ST. LOUIS — Robert Cole helped a friend learn about his diabetes. Cole, of Ferguson, Mo., searched online, printed out some articles from his computer and passed along the information.
About six weeks later, Cole began receiving advertisements in the mail and online for diabetes testing supplies.
He was alarmed by the connection.
Cole, 65, who has no history of the disease, launched into a personal investigation several years ago about who owns his identity and personal information and began evangelizing to his family and friends about the way individual data is mined and potentially used.
He’s not alone in worrying about how his digital moves are being tracked. New efforts are under way to help individuals regain some control of how their information is collected and shared. And new research suggests people are beginning to take steps to protect their privacy online and on cellphones.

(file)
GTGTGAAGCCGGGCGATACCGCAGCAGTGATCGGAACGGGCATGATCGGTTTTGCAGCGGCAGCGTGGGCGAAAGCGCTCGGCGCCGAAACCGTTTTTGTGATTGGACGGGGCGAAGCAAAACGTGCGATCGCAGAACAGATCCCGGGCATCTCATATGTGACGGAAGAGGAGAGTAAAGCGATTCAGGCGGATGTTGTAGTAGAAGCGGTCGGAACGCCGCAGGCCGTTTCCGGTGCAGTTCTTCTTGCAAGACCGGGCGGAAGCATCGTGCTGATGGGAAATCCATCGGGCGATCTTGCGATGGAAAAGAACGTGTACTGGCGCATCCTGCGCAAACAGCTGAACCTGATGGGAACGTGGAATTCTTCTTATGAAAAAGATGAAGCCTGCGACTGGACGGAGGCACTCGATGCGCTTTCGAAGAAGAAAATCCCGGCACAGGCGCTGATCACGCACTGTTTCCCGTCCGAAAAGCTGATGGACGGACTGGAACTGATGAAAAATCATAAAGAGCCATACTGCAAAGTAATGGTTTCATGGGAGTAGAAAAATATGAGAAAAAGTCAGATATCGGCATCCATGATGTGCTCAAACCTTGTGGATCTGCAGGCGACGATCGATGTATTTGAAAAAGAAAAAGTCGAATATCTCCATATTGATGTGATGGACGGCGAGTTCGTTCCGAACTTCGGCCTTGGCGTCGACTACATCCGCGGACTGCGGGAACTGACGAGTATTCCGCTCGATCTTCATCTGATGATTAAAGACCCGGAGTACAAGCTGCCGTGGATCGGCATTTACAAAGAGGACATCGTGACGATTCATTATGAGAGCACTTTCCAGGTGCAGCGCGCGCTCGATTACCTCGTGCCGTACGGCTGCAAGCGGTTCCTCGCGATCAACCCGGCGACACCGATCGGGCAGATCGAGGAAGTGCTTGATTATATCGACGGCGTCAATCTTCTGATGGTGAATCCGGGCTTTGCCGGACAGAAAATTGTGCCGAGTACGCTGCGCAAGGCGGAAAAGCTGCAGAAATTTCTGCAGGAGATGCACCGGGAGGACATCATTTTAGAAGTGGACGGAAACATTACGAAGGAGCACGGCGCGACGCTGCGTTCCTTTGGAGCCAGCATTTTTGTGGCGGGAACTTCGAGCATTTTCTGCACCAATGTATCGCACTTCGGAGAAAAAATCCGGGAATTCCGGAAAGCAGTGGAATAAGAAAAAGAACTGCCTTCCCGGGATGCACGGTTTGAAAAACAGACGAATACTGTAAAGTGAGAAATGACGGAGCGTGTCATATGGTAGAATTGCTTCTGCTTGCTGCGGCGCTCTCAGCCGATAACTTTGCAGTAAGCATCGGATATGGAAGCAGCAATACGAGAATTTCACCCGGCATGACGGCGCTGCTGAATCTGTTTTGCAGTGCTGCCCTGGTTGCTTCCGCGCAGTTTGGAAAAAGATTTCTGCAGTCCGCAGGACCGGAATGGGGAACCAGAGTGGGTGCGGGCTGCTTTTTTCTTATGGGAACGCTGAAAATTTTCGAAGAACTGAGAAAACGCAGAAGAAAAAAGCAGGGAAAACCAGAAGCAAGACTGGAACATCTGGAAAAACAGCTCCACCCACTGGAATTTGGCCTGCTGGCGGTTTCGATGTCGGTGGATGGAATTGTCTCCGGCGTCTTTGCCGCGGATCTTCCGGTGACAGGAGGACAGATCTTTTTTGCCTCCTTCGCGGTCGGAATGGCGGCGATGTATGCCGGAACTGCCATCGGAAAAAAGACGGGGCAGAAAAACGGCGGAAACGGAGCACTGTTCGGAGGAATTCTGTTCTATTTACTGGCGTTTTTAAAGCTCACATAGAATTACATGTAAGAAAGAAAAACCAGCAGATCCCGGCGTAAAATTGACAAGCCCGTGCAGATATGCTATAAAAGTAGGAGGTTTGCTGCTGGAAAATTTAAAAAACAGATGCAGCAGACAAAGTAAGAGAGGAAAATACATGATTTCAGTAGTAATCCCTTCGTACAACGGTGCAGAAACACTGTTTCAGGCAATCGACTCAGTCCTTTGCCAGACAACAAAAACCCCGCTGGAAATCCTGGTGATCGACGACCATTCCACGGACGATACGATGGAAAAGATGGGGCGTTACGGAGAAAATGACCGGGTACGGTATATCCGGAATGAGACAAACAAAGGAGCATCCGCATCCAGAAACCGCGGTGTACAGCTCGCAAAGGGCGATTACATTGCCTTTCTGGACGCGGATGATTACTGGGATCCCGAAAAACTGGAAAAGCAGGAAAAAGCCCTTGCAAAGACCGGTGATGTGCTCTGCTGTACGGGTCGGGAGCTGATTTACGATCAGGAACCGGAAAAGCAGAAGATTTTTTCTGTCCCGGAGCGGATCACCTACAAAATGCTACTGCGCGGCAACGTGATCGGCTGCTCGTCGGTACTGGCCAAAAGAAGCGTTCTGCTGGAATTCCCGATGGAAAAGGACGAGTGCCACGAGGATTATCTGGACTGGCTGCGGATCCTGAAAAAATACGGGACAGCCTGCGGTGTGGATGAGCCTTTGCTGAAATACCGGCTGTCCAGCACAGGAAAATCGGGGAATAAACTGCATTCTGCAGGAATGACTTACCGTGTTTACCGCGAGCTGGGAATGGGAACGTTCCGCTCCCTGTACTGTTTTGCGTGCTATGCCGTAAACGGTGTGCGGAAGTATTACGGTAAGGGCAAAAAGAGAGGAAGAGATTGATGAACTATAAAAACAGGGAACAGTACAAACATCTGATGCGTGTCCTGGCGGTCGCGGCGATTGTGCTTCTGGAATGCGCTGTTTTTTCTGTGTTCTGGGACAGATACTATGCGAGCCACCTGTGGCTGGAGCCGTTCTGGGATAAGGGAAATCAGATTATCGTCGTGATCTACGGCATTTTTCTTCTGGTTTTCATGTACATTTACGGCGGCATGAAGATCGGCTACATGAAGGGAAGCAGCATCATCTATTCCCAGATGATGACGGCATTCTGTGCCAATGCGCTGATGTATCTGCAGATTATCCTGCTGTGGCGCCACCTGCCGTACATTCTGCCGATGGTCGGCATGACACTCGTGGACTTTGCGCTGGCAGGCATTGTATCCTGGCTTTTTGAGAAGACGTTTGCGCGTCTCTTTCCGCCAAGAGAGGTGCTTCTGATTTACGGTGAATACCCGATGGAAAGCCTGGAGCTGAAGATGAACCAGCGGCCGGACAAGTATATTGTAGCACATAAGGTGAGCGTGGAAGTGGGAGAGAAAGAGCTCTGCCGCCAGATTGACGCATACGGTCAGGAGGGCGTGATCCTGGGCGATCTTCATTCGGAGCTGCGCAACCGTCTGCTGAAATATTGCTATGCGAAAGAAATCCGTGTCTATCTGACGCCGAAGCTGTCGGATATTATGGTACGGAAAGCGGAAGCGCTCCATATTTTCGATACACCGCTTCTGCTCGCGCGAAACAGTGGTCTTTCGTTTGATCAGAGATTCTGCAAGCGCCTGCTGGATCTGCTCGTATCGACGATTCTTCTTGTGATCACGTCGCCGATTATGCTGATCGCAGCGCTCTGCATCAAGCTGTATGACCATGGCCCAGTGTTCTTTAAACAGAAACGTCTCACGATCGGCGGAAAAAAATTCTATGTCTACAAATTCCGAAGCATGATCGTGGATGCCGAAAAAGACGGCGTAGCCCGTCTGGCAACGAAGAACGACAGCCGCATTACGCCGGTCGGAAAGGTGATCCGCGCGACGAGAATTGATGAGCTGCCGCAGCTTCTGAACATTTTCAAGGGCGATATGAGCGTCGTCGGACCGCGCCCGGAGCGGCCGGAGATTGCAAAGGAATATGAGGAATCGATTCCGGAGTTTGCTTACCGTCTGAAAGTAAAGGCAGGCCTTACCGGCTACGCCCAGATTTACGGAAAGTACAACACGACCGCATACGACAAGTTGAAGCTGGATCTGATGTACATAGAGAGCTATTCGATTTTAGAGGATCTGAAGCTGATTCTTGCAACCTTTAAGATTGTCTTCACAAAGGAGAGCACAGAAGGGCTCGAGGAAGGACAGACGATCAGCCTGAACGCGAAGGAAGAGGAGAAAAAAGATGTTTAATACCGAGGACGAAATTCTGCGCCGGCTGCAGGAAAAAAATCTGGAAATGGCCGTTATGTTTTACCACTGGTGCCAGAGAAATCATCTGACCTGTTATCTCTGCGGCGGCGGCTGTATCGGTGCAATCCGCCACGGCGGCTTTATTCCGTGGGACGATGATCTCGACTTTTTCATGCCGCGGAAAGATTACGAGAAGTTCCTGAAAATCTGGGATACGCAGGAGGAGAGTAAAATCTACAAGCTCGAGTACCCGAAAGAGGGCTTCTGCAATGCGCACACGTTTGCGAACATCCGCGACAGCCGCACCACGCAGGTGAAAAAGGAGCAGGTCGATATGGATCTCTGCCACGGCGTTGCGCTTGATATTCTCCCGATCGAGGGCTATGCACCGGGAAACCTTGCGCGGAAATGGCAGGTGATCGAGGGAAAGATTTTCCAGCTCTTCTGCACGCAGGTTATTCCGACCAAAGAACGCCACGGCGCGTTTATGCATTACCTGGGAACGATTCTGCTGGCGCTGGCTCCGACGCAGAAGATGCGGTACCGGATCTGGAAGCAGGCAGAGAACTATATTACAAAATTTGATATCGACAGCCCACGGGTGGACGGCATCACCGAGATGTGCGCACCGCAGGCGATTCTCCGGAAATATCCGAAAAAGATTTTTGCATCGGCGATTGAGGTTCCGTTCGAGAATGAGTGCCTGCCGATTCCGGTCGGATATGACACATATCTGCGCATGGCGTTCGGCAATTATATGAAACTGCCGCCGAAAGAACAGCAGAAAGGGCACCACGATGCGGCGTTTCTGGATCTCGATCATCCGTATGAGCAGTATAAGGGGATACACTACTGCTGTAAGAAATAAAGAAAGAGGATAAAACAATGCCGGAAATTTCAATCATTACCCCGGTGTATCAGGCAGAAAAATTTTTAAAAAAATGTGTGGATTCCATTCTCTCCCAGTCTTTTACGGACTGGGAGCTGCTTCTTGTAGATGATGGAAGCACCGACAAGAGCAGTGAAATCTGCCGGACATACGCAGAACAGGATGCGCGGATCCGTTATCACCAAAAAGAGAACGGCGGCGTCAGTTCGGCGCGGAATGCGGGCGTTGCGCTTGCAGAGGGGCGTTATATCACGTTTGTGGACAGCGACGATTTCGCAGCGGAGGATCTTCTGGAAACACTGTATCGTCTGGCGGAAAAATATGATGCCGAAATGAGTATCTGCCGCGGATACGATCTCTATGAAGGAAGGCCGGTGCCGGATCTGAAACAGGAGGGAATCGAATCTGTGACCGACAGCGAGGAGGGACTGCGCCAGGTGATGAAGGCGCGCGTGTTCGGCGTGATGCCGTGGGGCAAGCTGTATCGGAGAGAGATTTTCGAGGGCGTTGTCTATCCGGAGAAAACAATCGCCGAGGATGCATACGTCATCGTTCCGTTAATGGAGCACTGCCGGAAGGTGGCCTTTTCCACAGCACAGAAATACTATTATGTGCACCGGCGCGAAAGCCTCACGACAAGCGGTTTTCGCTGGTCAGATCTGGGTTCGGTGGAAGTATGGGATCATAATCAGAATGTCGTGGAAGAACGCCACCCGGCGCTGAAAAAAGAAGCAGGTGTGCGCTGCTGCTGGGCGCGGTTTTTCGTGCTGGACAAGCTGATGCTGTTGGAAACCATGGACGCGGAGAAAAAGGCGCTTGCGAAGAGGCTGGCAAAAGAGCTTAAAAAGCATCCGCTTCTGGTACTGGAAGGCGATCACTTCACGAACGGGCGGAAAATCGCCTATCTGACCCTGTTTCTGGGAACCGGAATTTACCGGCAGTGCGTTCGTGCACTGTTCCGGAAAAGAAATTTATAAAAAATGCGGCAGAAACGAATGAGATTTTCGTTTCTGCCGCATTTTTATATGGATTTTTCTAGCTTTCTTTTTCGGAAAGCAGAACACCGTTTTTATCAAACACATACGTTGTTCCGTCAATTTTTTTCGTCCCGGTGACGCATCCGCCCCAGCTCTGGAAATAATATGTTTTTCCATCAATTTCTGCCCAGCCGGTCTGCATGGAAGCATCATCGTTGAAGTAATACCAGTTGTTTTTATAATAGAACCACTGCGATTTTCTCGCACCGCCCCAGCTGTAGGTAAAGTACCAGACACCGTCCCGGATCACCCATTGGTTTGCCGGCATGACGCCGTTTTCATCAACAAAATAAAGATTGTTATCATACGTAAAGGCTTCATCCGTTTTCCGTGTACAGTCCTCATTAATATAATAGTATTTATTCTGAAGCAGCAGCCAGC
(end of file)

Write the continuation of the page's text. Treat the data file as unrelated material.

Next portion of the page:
Cole called the firm that mailed him brochures to find out how it obtained his name and address, but he was unable to get an answer. Eventually, he filed a complaint with the Privacy Rights Clearinghouse in San Diego and tried to contact the American Civil Liberties Union to find out who had the right to access and sell information about him.
“Am I in somebody’s database as a diabetic? Because I’m not. I don’t even know how to correct that,” he said. What if he applies for life insurance and is rejected based on a faulty profile? he asked. Could he be charged higher premiums or be denied credit because of what he types in his emails or in Google searches?